“This hill, though high, I covet to ascend:
The difficulty will not me offend,
For I perceive the way to life lies here:
Come, pluck up, heart, let’s neither faint nor fear!
Better, though difficult, the right way to go,
Than wrong, though easy, where the end is woe.”
This is one of my favourite little books, and was a gateway into the rich world of Puritan literature. I first read a child’s version in my early years, but quickly came to prefer the complete and unabridged versions. Behind the Bible, this is my most read book.
We can learn much through this simple allegory of the Christian life, of being a pilgrim and stranger in this world, possessing no continuing city here, but seeking the city which is to come (Heb 13:14).
Charles Spurgeon also loved Pilgrim’s Progress, and opens his Pictures From Pilgrim’s Progress – a Commentary on Portions of John Bunyan’s Immortal Allegory with these words: “Next to the Bible, the book that I value most is John Bunyan’s Pilgrim’s Progress. I believe I have read it through at least a hundred times. It is a volume of which I never seem to tire; and the secret of its freshness is that it is so largely compiled from the Scriptures. It is Biblical teaching put into the form of a simple yet very striking allegory.”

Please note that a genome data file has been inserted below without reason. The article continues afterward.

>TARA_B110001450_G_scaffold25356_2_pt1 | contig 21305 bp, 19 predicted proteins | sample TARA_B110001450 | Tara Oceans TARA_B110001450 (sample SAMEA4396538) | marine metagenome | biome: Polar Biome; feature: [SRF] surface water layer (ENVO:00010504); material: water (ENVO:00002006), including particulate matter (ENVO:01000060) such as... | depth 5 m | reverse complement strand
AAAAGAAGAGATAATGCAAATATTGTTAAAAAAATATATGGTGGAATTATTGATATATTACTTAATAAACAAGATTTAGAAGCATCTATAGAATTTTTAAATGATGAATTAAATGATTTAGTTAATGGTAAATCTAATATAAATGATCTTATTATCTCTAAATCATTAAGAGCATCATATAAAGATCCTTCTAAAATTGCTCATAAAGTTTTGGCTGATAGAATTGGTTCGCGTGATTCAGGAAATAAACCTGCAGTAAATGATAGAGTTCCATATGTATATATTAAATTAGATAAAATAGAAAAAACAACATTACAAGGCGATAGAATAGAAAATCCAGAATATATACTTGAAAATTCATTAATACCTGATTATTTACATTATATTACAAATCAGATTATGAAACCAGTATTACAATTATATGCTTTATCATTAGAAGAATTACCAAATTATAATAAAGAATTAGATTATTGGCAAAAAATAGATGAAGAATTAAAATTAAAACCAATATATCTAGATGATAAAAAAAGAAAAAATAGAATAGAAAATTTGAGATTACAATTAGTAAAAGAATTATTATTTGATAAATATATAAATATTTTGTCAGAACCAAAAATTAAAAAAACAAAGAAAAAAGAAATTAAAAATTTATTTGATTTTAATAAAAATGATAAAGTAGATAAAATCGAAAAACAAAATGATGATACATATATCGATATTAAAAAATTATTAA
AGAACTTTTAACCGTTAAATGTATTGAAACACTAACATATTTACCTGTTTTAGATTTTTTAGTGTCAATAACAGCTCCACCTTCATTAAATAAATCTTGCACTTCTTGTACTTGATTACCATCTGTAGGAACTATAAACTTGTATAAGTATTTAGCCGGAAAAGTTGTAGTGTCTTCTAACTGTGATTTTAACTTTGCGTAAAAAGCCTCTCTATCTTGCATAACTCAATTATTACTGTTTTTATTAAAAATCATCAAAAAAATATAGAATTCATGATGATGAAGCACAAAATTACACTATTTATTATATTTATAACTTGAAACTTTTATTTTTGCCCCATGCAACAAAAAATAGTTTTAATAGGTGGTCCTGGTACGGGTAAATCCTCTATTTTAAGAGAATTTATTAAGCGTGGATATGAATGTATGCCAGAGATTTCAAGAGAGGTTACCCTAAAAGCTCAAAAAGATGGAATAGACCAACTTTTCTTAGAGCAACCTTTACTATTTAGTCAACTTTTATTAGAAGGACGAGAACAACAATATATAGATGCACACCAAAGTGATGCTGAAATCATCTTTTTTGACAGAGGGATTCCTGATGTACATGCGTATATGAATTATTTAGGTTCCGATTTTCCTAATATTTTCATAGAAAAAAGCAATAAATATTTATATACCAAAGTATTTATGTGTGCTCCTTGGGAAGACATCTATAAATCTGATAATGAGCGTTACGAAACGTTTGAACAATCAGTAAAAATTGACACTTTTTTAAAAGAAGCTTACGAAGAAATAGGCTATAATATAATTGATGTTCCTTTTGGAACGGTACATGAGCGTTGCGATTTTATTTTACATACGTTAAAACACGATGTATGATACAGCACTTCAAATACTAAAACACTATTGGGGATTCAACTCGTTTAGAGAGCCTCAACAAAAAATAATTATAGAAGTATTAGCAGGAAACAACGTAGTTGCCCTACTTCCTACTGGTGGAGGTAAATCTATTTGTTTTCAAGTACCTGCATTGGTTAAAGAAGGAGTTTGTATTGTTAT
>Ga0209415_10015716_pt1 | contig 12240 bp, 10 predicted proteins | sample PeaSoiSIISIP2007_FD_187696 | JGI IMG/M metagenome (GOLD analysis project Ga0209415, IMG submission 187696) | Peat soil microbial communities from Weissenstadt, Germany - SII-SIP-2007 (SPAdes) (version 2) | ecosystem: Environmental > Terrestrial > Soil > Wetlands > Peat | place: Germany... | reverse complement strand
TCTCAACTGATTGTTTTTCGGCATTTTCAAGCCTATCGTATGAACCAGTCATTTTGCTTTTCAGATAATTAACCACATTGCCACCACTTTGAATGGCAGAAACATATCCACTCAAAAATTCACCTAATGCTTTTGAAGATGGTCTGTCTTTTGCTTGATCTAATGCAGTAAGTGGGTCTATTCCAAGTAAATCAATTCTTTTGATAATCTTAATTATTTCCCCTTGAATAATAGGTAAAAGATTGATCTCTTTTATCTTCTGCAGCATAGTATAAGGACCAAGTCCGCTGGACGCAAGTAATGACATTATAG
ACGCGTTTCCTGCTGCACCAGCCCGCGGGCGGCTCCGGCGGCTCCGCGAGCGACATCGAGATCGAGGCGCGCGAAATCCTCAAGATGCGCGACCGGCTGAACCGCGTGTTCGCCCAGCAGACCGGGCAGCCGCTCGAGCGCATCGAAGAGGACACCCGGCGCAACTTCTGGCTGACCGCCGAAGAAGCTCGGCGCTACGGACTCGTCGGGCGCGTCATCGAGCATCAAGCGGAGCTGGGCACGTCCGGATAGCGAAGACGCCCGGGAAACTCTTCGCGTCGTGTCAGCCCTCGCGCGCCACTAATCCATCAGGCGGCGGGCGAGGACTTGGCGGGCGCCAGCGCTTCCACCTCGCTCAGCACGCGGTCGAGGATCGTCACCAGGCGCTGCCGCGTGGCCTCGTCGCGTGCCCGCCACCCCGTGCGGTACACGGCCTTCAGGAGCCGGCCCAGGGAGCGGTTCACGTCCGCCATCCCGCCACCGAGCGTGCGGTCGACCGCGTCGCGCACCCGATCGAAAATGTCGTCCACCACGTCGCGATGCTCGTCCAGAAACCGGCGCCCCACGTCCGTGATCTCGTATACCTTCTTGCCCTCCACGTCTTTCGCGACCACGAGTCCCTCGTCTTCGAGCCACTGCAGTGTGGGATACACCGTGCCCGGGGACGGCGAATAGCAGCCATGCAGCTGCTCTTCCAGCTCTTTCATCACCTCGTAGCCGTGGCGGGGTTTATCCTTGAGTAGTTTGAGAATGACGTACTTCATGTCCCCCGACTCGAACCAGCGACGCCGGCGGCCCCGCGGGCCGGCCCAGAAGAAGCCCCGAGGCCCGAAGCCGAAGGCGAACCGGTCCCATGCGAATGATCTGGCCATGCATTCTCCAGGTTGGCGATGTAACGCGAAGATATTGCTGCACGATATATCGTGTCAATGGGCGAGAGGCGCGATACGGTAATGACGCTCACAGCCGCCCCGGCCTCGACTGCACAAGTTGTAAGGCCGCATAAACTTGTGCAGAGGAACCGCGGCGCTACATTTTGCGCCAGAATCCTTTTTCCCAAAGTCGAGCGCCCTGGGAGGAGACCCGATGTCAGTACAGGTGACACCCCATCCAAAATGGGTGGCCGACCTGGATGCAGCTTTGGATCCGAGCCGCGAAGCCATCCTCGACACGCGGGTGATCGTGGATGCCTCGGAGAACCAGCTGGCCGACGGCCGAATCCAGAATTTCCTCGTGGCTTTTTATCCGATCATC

As Spurgeon said elsewhere, he loved Bunyan because Bunyan bled Bibline.
While Bunyan’s Pilgrim describes the lived experience of many, placing the Slough of Despond and Wicket Gate before the Cross, it must be noted that this is not the ideal path for a Christian. Instead, flee to the Cross first, for it is much easier to journey on the way without a burden on your back.
“Thus far did I come laden with my sin,
Nor could aught ease the grief that I was in,
Till I came hither. What a place is this!
Must here be the beginning of my bliss!
Must here the burden fall from off my back!
Must here the strings that bound it to me crack!
Blest cross! Blest sepulchre! Blest rather be
The man that there was put to shame for me!”
This Christian classic is available in many versions from rewritten for children, to abridged, and modernised English, as well as the complete and unabridged. It has even been translated into more than 200 languages.
This is essential reading for all, and should be in every Christian’s library!